Chain Letters and Randomizers

Let’s start with the basics here: They’re illegal. You’ll often see claims stating that these are legal due to postal code such and such, or that someone consulted their lawyer.


This is one of those times where a healthy dose of skepticism will do you a world of good. Remember, the person sending you the chain letter or recruiting you for the randomizer need you to believe that the opportunity is legitimate and legal. Why would they admit otherwise? Take a better look at the opportunity through the eyes of someone with nothing to gain and don’t trust the sales pitch.

One common form is to run chain letters through forums and payment goes through PayPal. It’s still the same and it’s still illegal. Basically, if it’s money being sent on with nothing purchased, it’s probably a scam. Sending a bit of money to get a report that you can send on when people send you money doesn’t count. That’s still a chain letter trying to masquerade as something legitimate.

One of the most important things to remember here is that if you participate, you can face legal action against you. When you’re just trying to make a living you don’t need that kind of trouble. Steer clear of these opportunities.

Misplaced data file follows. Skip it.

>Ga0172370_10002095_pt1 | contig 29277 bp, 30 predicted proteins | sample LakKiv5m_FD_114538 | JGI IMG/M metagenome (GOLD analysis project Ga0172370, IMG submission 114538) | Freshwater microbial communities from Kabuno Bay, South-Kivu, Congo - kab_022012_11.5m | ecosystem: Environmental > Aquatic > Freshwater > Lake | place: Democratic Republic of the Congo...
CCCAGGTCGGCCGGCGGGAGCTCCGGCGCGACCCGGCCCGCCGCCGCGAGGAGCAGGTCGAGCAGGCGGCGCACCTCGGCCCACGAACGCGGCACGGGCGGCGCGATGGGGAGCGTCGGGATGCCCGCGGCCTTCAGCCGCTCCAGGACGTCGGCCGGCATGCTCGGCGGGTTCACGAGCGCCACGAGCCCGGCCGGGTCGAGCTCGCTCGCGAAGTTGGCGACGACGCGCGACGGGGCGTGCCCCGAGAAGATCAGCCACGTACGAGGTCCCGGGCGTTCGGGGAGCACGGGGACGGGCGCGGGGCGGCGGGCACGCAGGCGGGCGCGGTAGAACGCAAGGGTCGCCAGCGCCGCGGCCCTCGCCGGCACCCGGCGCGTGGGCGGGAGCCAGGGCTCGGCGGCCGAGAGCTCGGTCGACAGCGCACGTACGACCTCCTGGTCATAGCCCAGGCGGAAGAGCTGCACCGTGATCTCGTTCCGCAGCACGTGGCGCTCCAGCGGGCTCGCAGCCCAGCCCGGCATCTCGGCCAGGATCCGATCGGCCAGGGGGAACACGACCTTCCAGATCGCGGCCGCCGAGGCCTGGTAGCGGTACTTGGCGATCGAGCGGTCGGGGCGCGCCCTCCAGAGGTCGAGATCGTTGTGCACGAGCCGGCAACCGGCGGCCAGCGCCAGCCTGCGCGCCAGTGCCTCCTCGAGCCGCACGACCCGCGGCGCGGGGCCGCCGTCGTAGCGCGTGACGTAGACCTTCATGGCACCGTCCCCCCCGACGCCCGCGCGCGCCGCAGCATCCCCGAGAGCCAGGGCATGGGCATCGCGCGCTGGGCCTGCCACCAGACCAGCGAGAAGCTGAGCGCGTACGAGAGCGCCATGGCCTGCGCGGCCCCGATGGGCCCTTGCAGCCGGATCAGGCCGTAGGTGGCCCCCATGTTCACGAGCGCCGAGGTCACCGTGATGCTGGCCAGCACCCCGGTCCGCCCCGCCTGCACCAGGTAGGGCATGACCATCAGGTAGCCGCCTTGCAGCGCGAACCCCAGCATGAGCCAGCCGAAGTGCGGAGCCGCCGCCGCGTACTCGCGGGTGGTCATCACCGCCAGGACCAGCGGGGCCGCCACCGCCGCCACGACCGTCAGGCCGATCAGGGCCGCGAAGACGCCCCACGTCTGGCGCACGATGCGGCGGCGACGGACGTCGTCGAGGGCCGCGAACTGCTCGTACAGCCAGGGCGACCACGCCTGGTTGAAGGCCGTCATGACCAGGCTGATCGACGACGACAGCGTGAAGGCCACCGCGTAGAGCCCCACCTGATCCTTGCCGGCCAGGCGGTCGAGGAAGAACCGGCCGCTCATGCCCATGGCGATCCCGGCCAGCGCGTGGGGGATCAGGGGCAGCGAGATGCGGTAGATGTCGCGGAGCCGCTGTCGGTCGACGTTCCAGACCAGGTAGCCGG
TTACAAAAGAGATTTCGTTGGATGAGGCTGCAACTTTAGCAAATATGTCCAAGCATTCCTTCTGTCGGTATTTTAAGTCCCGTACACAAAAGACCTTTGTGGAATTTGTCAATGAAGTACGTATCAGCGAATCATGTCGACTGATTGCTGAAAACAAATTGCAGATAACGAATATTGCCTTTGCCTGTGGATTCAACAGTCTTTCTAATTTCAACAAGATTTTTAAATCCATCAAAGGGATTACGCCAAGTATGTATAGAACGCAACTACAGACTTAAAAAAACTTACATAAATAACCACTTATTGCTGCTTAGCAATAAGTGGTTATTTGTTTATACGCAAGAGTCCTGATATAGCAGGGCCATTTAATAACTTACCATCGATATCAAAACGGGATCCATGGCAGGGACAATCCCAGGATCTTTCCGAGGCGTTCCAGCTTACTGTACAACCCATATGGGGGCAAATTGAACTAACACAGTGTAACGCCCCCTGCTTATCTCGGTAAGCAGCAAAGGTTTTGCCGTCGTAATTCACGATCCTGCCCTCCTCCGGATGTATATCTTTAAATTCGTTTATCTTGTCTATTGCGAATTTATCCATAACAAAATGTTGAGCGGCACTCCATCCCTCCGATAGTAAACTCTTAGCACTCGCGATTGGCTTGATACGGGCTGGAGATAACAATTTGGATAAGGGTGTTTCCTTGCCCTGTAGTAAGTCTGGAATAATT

If You Get Scammed

First, try to clear it up with the company. If they are uncooperative, let them know that you will be contacting officials about the matter. Then do it.

  • If you found out about the company on a website, let the site know so that they can take it off their site.
  • Contact the Attorney General in your state or the state the company is in.
  • Contact the BBB, both your local office and in the company’s state.
  • Contact the National Fraud Information Center if this was a “get rich quick” or “easy money” scheme.
  • Your local Consumer Protection Offices.
  • The Postmaster if you received the offer in the mail.
  • The Federal Trade Commission. The FTC has a Complaint Assistant website to help you file your complaint.